As more people look for ways to be ecologically responsible, and maybe save a few dollars, it’s no surprise that members of the business community are also doing things to make their businesses more ecologically attractive.
HVACR contractors are not only recycling metal, paper, and plastic; they are using less water, applying green technologies to their buildings, and encouraging employees to follow the example. Sometimes it includes landscaping, using plants that require less water.
We’ve also been hearing about community gardens, where a group of neighbors gets together to set up a vegetable garden on an otherwise empty lot (with city approval, of course). In fact, I’ve recently gotten involved in one - one of many in the Detroit area.
THE GREAT GARDENAccording to the American Community Gardening Association (AGCA), a community garden is “any piece of land gardened by a group of people … urban, suburban, or rural. It can grow flowers, vegetables, or community.”
As long as you have permission to use the land, you can create a community garden.
Among its benefits, a community garden:
• Stimulates social interaction.
• Beautifies neighborhoods.
• Produces nutritious food.
• Creates opportunity for recreation, exercise, therapy, and education.
• Reduces crime.
• Preserves green space.
• Reduces city heat from streets and parking lots.
• Provides opportunities for intergenerational and cross-cultural connections.
It occurred to me that some businesses might want to pitch in for community gardening, for instance offering assistance hauling top soil, mending rototiller motors, weeding, making donations, or generally helping out. It doesn’t need to entail a huge time commitment. Visit the association’s Website to find a garden near you.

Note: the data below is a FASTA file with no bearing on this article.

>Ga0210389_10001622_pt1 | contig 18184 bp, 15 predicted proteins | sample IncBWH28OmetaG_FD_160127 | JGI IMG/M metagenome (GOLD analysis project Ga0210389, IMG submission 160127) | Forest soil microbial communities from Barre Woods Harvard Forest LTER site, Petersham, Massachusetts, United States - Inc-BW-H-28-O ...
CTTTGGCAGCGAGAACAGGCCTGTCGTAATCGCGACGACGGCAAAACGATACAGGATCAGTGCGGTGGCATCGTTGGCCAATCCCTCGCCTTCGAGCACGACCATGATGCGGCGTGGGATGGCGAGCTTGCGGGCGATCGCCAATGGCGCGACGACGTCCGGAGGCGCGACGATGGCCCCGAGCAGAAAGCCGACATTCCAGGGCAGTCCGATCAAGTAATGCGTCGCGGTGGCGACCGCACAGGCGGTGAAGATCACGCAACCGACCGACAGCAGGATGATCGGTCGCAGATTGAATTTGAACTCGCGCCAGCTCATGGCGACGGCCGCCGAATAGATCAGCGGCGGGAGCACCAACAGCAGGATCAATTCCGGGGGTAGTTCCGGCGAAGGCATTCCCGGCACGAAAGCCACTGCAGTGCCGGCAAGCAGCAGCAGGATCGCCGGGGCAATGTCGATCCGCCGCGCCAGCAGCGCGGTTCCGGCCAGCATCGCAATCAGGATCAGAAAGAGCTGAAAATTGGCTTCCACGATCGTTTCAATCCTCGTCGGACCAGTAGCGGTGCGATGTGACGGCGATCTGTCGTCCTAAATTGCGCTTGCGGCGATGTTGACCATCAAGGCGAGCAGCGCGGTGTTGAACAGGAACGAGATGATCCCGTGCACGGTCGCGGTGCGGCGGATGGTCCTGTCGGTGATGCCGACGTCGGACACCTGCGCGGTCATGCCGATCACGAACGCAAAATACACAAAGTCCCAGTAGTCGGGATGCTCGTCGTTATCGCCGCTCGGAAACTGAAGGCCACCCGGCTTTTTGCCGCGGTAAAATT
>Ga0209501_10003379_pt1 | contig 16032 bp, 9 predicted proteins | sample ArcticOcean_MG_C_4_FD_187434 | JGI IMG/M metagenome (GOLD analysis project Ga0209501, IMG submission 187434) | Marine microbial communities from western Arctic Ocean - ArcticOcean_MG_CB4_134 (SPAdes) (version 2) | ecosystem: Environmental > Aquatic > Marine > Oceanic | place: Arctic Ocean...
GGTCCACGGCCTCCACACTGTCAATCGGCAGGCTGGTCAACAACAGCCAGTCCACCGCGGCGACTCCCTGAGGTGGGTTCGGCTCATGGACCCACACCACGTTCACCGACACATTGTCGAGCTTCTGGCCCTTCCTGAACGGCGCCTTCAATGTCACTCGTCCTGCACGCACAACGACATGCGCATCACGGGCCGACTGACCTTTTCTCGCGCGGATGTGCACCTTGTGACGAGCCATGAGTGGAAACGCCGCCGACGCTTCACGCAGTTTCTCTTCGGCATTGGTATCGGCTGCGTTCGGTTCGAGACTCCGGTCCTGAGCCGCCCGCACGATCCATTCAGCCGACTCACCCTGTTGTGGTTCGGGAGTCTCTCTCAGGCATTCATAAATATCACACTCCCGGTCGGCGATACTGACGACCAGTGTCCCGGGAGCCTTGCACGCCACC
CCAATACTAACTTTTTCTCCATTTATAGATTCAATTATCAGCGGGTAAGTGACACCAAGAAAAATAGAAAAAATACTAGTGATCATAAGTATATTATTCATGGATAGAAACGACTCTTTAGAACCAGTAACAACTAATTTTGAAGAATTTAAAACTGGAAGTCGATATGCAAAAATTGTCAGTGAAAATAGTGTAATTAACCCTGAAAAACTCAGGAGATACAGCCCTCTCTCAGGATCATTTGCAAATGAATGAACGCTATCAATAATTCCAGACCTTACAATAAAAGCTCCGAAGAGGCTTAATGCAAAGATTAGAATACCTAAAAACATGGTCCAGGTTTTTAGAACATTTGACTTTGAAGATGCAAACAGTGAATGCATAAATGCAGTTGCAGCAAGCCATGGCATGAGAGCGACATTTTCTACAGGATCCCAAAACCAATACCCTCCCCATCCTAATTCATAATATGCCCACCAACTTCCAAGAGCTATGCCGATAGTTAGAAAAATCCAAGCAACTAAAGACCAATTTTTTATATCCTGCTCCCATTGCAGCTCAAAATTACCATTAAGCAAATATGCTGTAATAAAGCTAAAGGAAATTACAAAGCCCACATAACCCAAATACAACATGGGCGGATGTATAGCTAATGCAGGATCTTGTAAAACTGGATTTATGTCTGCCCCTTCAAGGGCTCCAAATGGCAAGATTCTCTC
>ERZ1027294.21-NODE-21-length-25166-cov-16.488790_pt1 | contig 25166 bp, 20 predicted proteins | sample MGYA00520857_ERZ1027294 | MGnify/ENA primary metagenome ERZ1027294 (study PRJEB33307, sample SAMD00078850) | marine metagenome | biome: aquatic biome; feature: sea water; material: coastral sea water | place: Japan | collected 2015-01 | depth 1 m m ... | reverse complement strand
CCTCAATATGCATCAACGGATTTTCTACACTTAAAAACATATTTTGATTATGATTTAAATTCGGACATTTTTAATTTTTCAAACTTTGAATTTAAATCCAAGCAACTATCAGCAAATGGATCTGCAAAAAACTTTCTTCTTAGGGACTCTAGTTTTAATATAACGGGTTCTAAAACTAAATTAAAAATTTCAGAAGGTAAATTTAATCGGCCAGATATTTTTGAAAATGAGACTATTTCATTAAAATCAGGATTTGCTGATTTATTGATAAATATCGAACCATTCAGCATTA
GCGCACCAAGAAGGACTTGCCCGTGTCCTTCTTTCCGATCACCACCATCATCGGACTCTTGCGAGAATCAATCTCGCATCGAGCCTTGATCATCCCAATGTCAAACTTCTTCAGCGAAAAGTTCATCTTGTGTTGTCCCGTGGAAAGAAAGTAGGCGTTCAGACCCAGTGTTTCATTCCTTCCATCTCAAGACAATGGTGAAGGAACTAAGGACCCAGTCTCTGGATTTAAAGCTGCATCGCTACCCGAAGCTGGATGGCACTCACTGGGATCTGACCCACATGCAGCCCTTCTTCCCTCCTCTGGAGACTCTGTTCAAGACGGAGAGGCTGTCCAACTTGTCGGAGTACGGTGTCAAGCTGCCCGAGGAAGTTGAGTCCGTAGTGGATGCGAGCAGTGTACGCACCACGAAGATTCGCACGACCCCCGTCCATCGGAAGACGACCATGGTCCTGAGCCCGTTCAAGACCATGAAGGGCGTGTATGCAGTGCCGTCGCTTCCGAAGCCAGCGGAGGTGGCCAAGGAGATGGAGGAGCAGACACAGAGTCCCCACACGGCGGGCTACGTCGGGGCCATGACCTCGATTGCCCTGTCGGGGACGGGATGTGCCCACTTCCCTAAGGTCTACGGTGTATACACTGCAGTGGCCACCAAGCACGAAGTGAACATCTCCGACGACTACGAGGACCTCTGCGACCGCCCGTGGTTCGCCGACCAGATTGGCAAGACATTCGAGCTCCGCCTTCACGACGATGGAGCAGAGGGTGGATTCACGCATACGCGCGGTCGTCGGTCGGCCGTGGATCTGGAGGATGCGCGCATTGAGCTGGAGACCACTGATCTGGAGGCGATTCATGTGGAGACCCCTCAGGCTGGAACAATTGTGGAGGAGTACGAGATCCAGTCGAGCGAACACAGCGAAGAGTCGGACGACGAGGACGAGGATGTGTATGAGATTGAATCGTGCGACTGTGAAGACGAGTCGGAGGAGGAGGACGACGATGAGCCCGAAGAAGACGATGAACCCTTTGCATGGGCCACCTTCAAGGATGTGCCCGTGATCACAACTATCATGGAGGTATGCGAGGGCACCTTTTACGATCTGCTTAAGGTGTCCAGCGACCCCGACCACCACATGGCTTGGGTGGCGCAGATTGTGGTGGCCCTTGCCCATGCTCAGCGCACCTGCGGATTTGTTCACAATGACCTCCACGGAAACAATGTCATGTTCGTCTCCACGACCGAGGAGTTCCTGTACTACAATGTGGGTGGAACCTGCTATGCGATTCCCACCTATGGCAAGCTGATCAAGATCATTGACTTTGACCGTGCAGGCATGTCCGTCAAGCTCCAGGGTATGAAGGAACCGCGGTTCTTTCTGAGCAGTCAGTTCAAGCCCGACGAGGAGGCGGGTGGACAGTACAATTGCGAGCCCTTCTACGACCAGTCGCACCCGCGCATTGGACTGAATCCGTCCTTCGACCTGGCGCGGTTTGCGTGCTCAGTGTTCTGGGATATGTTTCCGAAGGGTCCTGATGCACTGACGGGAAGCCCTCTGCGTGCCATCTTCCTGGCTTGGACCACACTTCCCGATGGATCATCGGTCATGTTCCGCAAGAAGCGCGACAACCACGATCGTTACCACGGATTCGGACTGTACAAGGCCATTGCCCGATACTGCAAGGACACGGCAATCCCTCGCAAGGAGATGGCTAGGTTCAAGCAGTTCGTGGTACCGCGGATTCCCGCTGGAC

Some businesses might even want to create their own gardens if they have a little land available for it, and someone to head it up. Land doesn’t need to be plowed in order to plant a garden; raised beds are fairly easy to construct.
The association offered the following tips for organizing a community garden:
• Organize a meeting of interested people: Is anybody going to do this with you?
• Form a planning committee: A group of people committed to the creation of the garden with some time to devote to it.
• Identify resources: What skills and resources already exist that can aid in the garden’s creation?
• Approach a sponsor: Some gardens “self-support,” but many need donations of tools, seeds, or money. Sponsorship might be a company’s total involvement.
• Choose a site: How much daily sunshine does a site get? Most vegetables need at least six hours a day. What about water availability? Who owns the land?
• Prepare and develop the site: Volunteer work crews are needed to clean it, gather materials, and decide on the design and plot arrangement. FYI, we cleaned our site and set up three seed beds in an afternoon.
• Organize the garden: Decide how many plots are available and how they will be assigned. Plan for storing tools securely.
• Plan for children: They love to garden.
• Determine rules and put them in writing: The gardeners themselves should create ground rules, so they know what is expected of them.
• Help members keep in touch with each other: Share phone and e-mail contact info.
These are very good ideas, but heaven knows, the neighbors I am gardening with aren’t nearly this well organized. We knew enough to get started, we worked with the city for permission to garden on the lot, and already had some seeds; some of us transplanted seedlings from our own yards. Those neighbors with gardening experience took the lead, organizing where specific plants would go.
Working in a community garden can grow more than veggies. It can grow goodwill among people who are ecologically minded.
If you do get involved in a community garden, let me know. I would love to see pictures.
Good luck with your green thumb, and don’t forget the sunscreen.
For more information on AGCA, visit http://communitygarden.org.
Publication date: 05/10/2010